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HIV anti retroviral treatment saves over 1 million lives.

By Mbam Ogodo, Abakaliki
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Over 2 million new HIV infections have been averted with over 1 million death of children under five years old prevented as a result of more pregnant women receiving anti retroviral treatment.

UNICEF Nigeria country representative, Peter Hawkins made this known in a global snapshot on children, HIV and AIDS released by UNICEF in advance of World AIDS Day.

Hawkins stressed the need to see the same kind of progress in ensuring that children who already have the virus are

receiving lifesaving treatment.
He said that HIV programmes need to be fully funded and equipped to preserve, protect and improve the quality of life for Nigerian children adding that they cannot abandon those children.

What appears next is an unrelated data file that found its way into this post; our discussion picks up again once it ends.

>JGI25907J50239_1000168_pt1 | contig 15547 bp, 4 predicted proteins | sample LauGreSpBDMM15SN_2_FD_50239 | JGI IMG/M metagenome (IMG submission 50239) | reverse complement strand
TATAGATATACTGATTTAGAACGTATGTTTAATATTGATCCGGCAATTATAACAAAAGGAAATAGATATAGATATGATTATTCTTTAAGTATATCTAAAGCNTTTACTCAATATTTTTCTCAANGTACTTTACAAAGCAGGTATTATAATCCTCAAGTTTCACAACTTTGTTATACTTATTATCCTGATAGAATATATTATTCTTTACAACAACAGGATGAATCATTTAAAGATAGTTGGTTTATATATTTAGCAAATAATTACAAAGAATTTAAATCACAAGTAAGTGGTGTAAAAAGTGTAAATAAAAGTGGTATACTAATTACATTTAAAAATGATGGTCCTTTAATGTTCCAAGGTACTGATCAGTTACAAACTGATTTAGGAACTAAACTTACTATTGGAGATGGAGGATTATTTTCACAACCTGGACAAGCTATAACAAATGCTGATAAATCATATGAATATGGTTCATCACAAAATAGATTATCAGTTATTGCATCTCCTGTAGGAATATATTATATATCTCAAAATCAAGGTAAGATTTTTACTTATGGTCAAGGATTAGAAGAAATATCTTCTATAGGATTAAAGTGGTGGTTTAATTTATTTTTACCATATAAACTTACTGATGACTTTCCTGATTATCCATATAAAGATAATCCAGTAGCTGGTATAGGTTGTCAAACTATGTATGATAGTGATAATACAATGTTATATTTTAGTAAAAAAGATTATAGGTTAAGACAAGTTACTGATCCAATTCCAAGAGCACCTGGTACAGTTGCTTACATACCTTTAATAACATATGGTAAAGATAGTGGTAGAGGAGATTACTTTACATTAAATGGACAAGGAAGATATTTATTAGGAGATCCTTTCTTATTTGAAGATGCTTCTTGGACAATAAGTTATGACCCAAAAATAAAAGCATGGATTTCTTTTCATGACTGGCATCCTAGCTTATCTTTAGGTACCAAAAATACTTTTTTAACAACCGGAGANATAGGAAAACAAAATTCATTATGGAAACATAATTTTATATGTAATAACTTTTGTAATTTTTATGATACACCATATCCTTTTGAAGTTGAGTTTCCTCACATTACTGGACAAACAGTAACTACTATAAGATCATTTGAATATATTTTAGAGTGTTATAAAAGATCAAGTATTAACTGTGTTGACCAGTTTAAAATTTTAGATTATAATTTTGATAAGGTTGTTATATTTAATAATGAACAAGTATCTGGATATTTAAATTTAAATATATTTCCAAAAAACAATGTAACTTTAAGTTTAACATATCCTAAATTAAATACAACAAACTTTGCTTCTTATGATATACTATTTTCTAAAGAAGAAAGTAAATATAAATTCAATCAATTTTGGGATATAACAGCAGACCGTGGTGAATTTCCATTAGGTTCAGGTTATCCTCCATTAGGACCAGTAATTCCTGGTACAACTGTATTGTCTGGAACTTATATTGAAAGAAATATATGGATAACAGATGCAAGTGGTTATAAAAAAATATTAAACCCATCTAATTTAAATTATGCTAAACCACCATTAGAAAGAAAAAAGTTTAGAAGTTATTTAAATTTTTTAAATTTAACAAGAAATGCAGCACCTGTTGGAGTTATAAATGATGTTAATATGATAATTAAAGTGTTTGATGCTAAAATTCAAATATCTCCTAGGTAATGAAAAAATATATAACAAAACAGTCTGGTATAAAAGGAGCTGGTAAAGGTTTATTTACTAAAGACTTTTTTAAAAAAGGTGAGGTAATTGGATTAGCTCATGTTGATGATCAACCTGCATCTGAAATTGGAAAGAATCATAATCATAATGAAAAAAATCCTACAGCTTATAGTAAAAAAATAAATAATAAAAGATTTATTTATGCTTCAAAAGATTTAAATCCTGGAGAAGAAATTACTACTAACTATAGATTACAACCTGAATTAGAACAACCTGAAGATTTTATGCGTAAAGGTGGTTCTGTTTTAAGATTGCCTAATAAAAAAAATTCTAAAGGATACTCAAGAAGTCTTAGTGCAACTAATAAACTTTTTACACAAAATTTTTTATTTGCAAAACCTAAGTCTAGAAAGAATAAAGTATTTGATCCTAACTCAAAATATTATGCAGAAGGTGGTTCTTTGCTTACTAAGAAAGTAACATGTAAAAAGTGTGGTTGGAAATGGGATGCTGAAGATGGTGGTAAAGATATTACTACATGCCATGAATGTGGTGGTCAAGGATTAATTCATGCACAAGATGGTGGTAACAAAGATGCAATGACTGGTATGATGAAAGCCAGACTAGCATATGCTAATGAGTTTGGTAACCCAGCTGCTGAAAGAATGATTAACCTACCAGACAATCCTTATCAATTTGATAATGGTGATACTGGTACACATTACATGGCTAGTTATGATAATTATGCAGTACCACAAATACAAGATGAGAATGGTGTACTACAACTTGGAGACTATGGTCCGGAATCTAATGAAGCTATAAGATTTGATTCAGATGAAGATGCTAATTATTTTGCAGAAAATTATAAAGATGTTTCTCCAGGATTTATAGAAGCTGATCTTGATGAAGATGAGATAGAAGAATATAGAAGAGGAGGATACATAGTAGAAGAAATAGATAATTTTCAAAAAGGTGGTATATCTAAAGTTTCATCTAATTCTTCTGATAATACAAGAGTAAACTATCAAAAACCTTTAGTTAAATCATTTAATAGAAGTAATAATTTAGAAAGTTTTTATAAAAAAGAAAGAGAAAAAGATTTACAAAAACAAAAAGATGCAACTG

Also, additional data from the report reveals that In 2018,about 160,000 children aged 0-9 were newly infected with HIV, bringing the total number of children in this age group living with HIV to 1.1 million.

It further stated that 89,000 children under the age of five were infected during pregnancy or birth and 76,000 were

infected during breastfeeding in 2018 while 140,000 adolescent girls were newly infected with HIV in 2018.

“But we need to see the same kind of progress in ensuring that children who already have the virus are receiving lifesaving treatment.

"HIV programmes need to be fully funded and equipped to preserve, protect and improve the quality of life for Nigerian children. We cannot and must not abandon these children,” said Hawkins.

It was also gathered from the report that over 47 children and adolescents died every day from AIDS- related cases in 2018 as a result of Low access to anti retroviral treatment and limited prevention effort.

The release also disclosed that only 54 per cent of children aged 0-14 living with HIV globally in 2018 – or 790,000 children – receive lifesaving anti retroviral therapy.

“Progress has been made in the battle against HIV and AIDS - but we must do more, especially when it comes to Nigerian children and adolescents,” said UNICEF Nigeria Country Representative Peter Hawkins.

“Testing and treating for children and adolescents is a matter of life and death – and we must choose life", Hawkins concluded.